290
UNIT 3
Organ Systems
CLINICAL CORRELATIONS
Figure 15-8B.
Gastric Ulcer (Peptic Ulcer).
H&E,
3
19
Peptic ulcers
are
chronic mucosal lesions
that occur in the gastro-
intestinal tract. The
duodenum
and
stomach
are the most common
sites for
ulcers
. Causes of these ulcers include
Helicobacter pylori
infection, long-term use of nonsteroidal anti-infl
ammatory drugs
and corticosteroids, and cigarette smoking. Epigastric burning or
pain, bleeding, and even perforation are the common signs and
symptoms of the peptic ulcers. Morphologically, peptic ulcers are
usually small, round to oval in shape, less than 4 cm in diameter with
well-deF
ned margins without elevation, and have a clean, smooth
base. Histologically, a thin layer of
necrotic f
brinoid debris
with
neutrophil inf ltration
is seen, beneath which lies
granulation tis-
sue
. Treatments include using H
2
receptor antagonists; antibiotics;
proton pump inhibitors; and surgery for severe, refractory cases.
Care must be taken to differentiate benign ulcers from malignant
adenocarcinomas, which may appear ulcerated. This image shows
the transition from gastric mucosa to ulcer, showing a
f brinopuru-
lent
surface with underlying
granulation
tissue. The gastric mucosa
shows
chronic gastritis
with plasma cells within the lamina propria
and
intestinal metaplasia
(note the goblet cells).
Figure 15-8C.
Gastrinoma (Zollinger-Ellison Syndrome).
H&E,
3
97
Gastrinomas
, also called
Zollinger-Ellison syndrome
, are neoplasms
producing the hormone
gastrin
, which commonly arise in the
duo-
denum
and
pancreas
.
Hypersecretion
of
gastrin
by the tumor leads
to
hypergastrinemia
, resulting in excess production of
gastric acid
.
Patients have symptoms of peptic ulcers, with clinical F ndings, such
as
epigastric tenderness
, bleeding, and perforation. Pathologic F nd-
ings include
hyperplasia
of the
parietal cells
that produce gastric
acid within the mucosa of the
stomach
. Tumor cells resemble pan-
creatic endocrine cells, are well differentiated, and contain gastrin
peptides within the secretory granules. Proton pump inhibitors and
surgical removal of the tumor are the F rst treatment choice for this
syndrome. This image shows
normal pancreatic parenchyma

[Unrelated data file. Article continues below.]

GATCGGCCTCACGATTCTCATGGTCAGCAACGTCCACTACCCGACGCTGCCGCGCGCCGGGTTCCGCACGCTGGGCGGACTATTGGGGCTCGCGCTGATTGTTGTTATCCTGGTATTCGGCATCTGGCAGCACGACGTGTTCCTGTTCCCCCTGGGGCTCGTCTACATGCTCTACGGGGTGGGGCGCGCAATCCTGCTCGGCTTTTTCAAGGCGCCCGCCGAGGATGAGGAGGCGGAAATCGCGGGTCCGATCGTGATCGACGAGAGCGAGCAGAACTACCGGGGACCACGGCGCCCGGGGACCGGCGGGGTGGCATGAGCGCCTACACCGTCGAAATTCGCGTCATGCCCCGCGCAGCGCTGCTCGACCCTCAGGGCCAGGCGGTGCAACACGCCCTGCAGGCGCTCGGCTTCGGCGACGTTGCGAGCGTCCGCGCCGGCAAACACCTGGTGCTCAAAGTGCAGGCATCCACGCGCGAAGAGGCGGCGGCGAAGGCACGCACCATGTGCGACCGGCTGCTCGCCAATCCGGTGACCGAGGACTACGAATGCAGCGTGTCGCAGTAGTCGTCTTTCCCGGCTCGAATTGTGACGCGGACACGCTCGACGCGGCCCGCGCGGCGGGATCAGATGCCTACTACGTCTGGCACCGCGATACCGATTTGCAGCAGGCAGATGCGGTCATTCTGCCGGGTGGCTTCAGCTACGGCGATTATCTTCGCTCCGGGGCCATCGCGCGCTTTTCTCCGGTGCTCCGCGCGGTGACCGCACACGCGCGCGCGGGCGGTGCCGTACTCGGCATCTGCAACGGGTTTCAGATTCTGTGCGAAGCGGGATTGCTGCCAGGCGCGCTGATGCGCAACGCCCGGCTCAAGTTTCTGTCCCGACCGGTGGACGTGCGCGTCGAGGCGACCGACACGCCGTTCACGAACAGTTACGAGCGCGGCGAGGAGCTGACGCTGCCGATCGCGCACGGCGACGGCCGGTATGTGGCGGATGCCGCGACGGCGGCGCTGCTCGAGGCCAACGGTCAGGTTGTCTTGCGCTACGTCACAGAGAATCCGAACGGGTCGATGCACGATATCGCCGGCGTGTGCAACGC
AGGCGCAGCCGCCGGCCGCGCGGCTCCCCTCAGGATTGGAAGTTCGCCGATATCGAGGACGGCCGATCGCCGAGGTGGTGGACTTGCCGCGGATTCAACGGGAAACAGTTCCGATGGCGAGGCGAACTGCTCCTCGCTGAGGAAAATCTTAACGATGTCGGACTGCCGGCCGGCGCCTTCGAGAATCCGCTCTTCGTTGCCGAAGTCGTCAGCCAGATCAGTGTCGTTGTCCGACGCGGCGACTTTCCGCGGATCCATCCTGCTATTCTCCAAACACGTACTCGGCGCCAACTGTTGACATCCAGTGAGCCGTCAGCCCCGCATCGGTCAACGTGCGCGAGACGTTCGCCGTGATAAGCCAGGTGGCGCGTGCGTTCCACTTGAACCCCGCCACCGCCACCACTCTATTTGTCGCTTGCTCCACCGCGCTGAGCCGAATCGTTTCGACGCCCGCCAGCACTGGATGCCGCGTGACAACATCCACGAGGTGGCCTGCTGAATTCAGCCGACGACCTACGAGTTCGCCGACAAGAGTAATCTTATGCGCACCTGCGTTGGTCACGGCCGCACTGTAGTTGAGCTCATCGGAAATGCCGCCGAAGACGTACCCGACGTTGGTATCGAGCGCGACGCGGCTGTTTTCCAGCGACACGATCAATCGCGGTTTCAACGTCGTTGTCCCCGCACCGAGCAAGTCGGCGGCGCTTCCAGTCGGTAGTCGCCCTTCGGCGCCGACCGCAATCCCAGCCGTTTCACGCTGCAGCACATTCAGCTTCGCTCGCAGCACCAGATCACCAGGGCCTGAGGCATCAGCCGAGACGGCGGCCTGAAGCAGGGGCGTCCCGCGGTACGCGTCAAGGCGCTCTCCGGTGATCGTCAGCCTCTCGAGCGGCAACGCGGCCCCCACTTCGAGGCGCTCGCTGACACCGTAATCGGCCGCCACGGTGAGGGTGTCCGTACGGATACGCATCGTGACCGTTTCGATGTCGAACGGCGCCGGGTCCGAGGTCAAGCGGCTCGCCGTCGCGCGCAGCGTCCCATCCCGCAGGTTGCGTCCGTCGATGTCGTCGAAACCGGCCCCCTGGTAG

(
upper
portion
) and a well-circumscribed
gastrinoma
(
lower portion
). Note
the relatively uniform
neoplastic cells
within the gastrinoma.
Gastric mucosa
(with intestinal
metaplasia)
Chronic gastritis
Granulation
tissue
Fibrinopurulent
exudate (ulcer)
B
Normal
pancreatic
parenchyma
Gastrinoma
C
Figure 15-8A.
Pyloric region o± the stomach.
H&E,
3
68;
insets
3
283
The
pylorus
is the last region of the stomach and connects to the
duodenum. The mucosa of the pylorus has deep
gastric pits
.
Pyloric
glands
, composed primarily of
mucus-secreting cells
, empty their
secretory products into the base of the gastric pits. These mucus-
secreting cells are pale staining and have basally located nuclei, as
do the cells of the cardiac glands. They produce mucus to protect the
epithelium of the pylorus from acidic gastric secretions. Two types
of
enteroendocrine cells
are found at the base of the pyloric glands.
G cells
release
gastrin
, which stimulates parietal cells to secrete
HCl
.
Another type of enteroendocrine cell, called the
D cell
, releases
somatostatin
, which inhibits the release of
gastrin
by G cells. These
two types of enteroendocrine cells are also found in the mucosa of
the duodenum (see ±ig. 15-13B). The
upper inset
shows a
gastric
pit
and
sur±ace mucous cells
in the superior portion of the mucosa.
The
lower inset
shows
pyloric glands
and
mucus-secreting cells
in
an inferior portion of the mucosa. Both cell types have basally posi-
tioned nuclei and clear cytoplasm containing secretory granules.
Pyloric
Pyloric
glnads
glnads
Pyloric
glands
Muscularis
Muscularis
mucosae
mucosae
Muscularis
mucosae
Submucosa
Submucosa
Submucosa
Pyloric
Pyloric
glnads
glnads
Pyloric
glands
Surface
Surface
mucous cells
mucous cells
Surface
mucous cells
Mucus-secreting
Mucus-secreting
cells
cells
Mucus-secreting
cells
Gastric pits
Gastric pits
Gastric pits
Mucosa
Mucosa
Mucosa
Gastric pits
Gastric pits
Gastric pits
A
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